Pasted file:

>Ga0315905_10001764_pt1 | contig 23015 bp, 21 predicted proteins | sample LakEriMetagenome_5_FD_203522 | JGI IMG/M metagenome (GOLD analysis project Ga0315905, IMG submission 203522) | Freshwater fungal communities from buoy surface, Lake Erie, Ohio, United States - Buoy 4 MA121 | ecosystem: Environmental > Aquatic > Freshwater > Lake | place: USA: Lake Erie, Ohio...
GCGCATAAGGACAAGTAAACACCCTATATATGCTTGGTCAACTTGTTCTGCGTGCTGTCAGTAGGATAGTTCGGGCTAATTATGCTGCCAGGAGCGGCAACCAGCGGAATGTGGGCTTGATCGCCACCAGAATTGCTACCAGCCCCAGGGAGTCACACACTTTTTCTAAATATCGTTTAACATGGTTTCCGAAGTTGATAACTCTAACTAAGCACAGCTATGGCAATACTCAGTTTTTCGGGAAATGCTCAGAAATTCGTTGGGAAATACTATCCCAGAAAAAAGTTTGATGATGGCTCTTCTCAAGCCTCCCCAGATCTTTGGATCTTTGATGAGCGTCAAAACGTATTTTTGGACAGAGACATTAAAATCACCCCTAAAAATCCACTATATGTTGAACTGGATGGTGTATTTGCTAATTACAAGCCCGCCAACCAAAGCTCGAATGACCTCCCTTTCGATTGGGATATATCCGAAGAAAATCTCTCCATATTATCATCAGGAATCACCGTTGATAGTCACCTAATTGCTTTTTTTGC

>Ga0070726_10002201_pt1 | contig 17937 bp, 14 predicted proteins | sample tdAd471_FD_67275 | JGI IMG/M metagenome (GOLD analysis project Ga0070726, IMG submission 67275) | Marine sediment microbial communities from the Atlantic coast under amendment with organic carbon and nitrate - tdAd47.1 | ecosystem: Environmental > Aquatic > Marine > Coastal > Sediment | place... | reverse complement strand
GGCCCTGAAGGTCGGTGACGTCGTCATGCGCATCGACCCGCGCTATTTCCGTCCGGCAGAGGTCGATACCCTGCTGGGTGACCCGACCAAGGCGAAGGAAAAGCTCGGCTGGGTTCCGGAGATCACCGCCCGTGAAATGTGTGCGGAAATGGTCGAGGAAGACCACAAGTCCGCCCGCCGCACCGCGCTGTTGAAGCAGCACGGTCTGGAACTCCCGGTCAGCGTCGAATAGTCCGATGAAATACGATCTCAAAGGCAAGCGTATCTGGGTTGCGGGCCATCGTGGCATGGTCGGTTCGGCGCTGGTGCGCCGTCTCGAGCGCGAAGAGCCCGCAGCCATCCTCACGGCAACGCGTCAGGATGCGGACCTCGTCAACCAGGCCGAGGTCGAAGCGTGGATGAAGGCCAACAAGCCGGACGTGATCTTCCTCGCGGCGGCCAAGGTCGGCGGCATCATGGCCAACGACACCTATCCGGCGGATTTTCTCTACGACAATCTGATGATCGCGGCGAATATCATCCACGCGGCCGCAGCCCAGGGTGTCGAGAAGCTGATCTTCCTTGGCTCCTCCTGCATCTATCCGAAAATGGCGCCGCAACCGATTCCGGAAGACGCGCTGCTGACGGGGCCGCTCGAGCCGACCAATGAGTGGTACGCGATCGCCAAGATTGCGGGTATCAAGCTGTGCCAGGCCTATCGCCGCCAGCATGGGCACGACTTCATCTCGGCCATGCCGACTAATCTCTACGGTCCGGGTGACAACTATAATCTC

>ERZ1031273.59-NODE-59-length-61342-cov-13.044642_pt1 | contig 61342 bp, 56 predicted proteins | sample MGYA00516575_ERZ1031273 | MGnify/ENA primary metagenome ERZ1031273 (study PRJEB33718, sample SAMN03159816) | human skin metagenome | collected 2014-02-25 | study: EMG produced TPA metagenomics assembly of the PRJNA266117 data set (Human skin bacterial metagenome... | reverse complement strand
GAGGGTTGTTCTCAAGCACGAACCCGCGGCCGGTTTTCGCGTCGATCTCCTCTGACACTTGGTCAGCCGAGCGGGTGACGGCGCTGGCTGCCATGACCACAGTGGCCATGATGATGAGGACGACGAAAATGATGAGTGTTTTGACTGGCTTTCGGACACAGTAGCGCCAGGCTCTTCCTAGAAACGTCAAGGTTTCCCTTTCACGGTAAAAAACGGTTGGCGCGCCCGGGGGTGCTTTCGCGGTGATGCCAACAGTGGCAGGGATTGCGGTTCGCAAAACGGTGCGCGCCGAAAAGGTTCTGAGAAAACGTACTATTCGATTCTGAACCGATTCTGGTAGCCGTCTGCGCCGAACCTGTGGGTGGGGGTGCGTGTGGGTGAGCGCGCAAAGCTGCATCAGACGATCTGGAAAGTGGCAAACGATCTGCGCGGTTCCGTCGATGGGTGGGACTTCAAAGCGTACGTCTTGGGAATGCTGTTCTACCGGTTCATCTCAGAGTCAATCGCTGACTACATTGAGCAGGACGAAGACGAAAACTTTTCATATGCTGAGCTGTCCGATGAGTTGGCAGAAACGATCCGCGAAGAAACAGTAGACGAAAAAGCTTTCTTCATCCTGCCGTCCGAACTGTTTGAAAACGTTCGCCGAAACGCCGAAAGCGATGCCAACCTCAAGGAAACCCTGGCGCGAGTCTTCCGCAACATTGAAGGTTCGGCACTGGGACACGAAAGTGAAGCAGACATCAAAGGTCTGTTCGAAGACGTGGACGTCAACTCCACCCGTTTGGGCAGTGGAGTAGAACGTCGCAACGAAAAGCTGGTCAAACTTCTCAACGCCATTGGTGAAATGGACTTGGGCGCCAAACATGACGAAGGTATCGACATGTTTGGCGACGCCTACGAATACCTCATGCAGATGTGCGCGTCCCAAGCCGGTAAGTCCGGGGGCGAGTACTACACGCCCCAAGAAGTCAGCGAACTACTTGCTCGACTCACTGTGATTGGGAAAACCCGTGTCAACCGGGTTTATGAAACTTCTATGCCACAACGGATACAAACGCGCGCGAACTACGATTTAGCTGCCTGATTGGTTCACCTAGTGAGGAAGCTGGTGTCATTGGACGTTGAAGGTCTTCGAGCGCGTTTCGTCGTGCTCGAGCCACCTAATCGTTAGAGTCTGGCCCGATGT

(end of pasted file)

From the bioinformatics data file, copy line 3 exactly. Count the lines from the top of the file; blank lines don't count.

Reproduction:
>Ga0070726_10002201_pt1 | contig 17937 bp, 14 predicted proteins | sample tdAd471_FD_67275 | JGI IMG/M metagenome (GOLD analysis project Ga0070726, IMG submission 67275) | Marine sediment microbial communities from the Atlantic coast under amendment with organic carbon and nitrate - tdAd47.1 | ecosystem: Environmental > Aquatic > Marine > Coastal > Sediment | place... | reverse complement strand